FLAGSTAFF, Ariz. - Internationally renowned Hopi painter, lithographer, jeweler and poet Michael Lomawywesa Kabotie, born in the Village of Shungopavy in 1942, died at the Flagstaff Medical Center on Friday, Oct. 23 from complications associated with the H1N1 flu. He was 67.
Kabotie, from the Snow Clan, attended school on the Hopi Reservation and went onto Haskell Indian School in Kansas where he graduated in 1961.
Kabotie showed such artistic promise that he was recruited by the Southwest Indian Art Project at University of Arizona along with noted American Indian artists, Fritz Scholder and Helen Hardin as well as fellow Hopi artists Charles Loloma and Joe Herrera, who became Kabotie's lifelong friend and principal art and life mentor.
Surprisingly, painting and lithography was not Kabotie's initial academic interest - he was drawn to the world of engineering, but his art was so precise and mathematical in appearance that art patrons, museums and fine art collectors eventually persuaded him to not only paint but to draw and study metal plate and stone printmaking.
His earliest formal art attempts proved stunning and won him very early status as an important artist to watch.
Kabotie was selected for a prestigious one-man show at the Heard Museum very early on. It sold out and his art career took off. Kabotie also graced the cover of Arizona Highways magazine.
Fred Kabotie, Michael's father, is credited with the early development of the trademark, traditional Hopi overlay style jewelry. With this family art inspiration and Picasso-esque style of painting, both Michael and Fred are considered two of the innovators of what is called the "Native American Fine Arts Movement."
In 1973, Kabotie along with fellow artists Delbridge Honanie, Terrance Honventewa and Milland Lomakema formed the Artist Hopid, a group of fellow contemporary artistic visionaries, who took chances, utilizing contemporary ideas and thoughts into their work.
As a group Artist Hopid was acclaimed for their massive, but meticulous work, which pushed the edge of what was then considered "safe" Indian art, featuring non-controversial subject matter such as animals, day-to-day reservation life scenes and landscapes.
Artist Hopid would incorporate contemporary subject matter into their paintings, unafraid to make heavy social comment with paint on canvas or murals that showed the more outrageous social or political activity that was part of every Hopi living.
At the same time, their group would also collaborate on major art murals or projects that would reflect the deeply spiritual Hopi side of life and its cultural obligations using vivid colors or lightly applied metallic washes.
Kabotie was also noted in the art world as a poet, goldsmith, lithographer and practitioner of Jungian philosophy. Published in 1987, Kabotie's "Migration Tears" was an inward self-portrait in verse.
This early published work, showed Kabotie's interest in both Eastern philosophy and Swiss psychiatrist Carl Jung, who felt that the western world relied too much on science and logic to solve its problems and should incorporate the idea of "harmony and balance" into our lives, if we were to live productively, happily.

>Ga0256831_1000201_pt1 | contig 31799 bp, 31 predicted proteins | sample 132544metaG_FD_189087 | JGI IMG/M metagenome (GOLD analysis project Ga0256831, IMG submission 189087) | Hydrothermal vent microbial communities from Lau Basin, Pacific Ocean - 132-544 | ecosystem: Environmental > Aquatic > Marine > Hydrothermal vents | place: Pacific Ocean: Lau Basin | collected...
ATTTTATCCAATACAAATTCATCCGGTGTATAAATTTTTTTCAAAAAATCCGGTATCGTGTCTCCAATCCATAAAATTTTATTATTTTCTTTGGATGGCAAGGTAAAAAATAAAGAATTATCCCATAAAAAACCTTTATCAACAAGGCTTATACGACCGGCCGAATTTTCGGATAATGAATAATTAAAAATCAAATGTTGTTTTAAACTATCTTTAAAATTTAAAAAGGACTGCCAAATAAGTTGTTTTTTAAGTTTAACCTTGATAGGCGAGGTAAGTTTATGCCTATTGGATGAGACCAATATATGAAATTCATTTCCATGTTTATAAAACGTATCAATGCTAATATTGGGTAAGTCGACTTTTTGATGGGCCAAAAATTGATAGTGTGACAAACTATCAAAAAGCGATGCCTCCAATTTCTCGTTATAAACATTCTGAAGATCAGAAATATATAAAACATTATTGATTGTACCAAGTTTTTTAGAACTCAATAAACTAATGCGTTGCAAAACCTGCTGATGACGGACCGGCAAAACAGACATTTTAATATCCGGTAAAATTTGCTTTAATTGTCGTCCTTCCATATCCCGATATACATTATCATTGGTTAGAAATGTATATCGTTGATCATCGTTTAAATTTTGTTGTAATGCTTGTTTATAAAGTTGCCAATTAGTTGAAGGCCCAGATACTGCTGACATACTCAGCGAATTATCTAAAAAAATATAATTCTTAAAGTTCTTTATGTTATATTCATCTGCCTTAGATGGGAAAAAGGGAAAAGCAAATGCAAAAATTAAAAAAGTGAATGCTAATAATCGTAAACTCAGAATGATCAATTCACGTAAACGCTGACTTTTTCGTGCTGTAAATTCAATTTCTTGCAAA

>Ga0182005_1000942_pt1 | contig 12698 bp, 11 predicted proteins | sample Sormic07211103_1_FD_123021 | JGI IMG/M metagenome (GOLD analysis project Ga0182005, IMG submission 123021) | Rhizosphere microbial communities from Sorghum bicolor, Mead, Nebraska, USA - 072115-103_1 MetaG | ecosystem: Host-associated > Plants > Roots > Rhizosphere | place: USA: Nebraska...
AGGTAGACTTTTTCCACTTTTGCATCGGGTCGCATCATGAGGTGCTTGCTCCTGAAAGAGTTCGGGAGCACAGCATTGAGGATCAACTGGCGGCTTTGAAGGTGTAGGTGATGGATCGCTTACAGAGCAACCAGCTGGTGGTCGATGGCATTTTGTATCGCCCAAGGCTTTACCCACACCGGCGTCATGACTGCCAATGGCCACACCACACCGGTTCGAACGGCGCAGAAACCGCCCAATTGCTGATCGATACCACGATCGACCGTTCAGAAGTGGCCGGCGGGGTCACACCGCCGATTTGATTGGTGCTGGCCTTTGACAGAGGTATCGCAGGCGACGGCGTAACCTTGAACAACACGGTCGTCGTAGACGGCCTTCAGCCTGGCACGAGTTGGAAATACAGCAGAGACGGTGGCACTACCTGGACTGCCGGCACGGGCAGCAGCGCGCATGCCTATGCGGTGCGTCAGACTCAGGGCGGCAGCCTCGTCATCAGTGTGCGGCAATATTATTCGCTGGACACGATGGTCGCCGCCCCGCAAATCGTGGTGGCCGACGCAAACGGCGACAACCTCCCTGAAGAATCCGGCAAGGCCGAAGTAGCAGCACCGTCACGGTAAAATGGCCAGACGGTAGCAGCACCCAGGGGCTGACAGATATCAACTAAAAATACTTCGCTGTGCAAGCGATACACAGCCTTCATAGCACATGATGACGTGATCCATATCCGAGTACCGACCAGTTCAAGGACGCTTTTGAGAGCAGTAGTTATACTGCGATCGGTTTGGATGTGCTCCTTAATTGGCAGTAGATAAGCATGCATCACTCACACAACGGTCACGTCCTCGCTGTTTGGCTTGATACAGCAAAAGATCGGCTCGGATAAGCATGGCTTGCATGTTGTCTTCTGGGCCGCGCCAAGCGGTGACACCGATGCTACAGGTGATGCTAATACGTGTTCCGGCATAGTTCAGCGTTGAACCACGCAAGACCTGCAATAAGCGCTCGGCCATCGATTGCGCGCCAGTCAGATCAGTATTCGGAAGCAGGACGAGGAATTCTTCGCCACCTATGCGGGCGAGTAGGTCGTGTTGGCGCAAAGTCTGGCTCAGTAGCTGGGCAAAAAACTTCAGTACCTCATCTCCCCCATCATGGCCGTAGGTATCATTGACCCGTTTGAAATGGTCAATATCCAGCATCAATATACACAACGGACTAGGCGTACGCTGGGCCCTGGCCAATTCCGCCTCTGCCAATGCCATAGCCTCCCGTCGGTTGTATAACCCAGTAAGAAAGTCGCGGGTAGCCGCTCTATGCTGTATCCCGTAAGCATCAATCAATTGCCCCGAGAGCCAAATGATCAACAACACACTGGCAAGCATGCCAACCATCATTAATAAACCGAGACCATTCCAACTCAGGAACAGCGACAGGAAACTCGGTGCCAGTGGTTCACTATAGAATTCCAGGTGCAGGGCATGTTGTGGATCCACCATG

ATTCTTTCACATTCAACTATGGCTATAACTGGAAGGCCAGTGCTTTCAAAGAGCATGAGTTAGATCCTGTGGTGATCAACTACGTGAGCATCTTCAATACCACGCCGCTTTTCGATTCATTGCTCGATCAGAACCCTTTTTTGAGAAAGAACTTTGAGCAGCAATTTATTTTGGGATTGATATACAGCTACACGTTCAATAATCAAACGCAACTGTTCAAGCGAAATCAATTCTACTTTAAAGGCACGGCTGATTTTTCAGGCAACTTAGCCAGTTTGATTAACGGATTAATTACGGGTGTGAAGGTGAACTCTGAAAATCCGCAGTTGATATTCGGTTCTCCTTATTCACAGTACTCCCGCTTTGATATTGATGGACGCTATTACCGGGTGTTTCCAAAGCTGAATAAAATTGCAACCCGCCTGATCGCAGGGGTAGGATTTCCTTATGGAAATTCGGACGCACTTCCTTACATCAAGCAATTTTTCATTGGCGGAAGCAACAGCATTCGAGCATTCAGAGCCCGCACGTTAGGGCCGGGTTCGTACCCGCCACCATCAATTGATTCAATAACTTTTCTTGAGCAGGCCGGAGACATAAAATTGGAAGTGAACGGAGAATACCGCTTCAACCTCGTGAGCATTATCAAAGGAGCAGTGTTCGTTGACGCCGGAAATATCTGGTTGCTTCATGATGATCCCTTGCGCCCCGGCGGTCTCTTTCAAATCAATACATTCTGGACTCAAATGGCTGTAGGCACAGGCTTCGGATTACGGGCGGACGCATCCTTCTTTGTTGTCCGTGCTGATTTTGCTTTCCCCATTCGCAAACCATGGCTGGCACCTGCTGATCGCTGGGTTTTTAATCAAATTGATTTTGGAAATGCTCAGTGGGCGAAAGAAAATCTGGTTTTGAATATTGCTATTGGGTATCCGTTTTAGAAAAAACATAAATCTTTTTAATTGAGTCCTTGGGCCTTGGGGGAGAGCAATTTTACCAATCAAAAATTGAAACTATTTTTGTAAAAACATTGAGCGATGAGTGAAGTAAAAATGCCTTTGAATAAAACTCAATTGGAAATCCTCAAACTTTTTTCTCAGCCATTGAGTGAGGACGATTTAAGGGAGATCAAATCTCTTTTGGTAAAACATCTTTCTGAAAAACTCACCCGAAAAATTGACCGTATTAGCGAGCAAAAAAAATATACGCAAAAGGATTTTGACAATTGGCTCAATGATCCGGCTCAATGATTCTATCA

Kabotie was deeply intrigued by Jung and latched onto his ideas, seeing the parallel of Jungian and Hopi philosophy. He was inspired by the Swiss doctor to use his own Hopi dreams, religion and myth in his own art work. Kabotie's artistic inspiration benefitted from his integration of spirituality and appreciation of the unconscious.
In 2003, Lomawywesa was selected as an Arizona Living Treasure and in 2006 was awarded a fellowship from the National Museum of the American Indian's Smithsonian Research Program. He will be featured as the signature artist for the 52nd Heard Museum Guild Indian Fair and Market to be held March 6-7, 2010.
"Michael was a quiet man, with a deep respect for the traditions of his Hopi culture," Heard Museum Director Frank Goodyear Jr. said. "He made powerful images drawn from Hopi artistic traditions that are testimonies to his own creative excellence. His [passing] leaves us deeply saddened."
Indian Fair Chair John Miller stated, "I was saddened to hear about Michael's [passing] ... Michael will remain the featured artist for the Heard Museum Guild Indian Fair and Market, and we will honor him by dedicating the Fair in his memory."
Miller relates that the Kabotie family is pleased that the Heard will continue to honor his life and work.
Kabotie created a special painting that will grace the cover of the Fair program as well as T-shirts and posters. During the Fair, Kabotie's life and work will be honored for his contribution to American Indian fine art.
Shelby Tisdale, Director of the Museum of Indian Arts and Culture in Santa Fe, N.M. added, "Michael has been an active participant at Native Treasures and at Indian Market over the years and his warm smile, teasing, sense of humor and generosity will be missed by all of us. He was also an active member of the Hopi Wuwichim Society and gave so much to his Hopi community."
Former Hopi Tribal Chairman Benjamin Nuvamsa, also an artist, stated, "We are all very saddened to hear of Michael Kabotie's passing ... Michael was a true ambassador of our Hopi lifeways and like his father Fred Kabotie, he did this through his art form. He was a great visionary and cared for the perpetuation of our Hopi ways. Our prayers go out to the Kabotie and Lomayesva families."
Michael Lomawywesa Kabotie is survived by his older sister, Hattie Lomayesva; children Paul Kabotie, Wendell Sakiestewa, Claire Chavarria, Ed Kabotie, Meg Adakai and Max Kabotie; his art-life partner Ruth Ann Border; ex-wife Frances Kabotie; 14 grandchildren and one great-grandchild.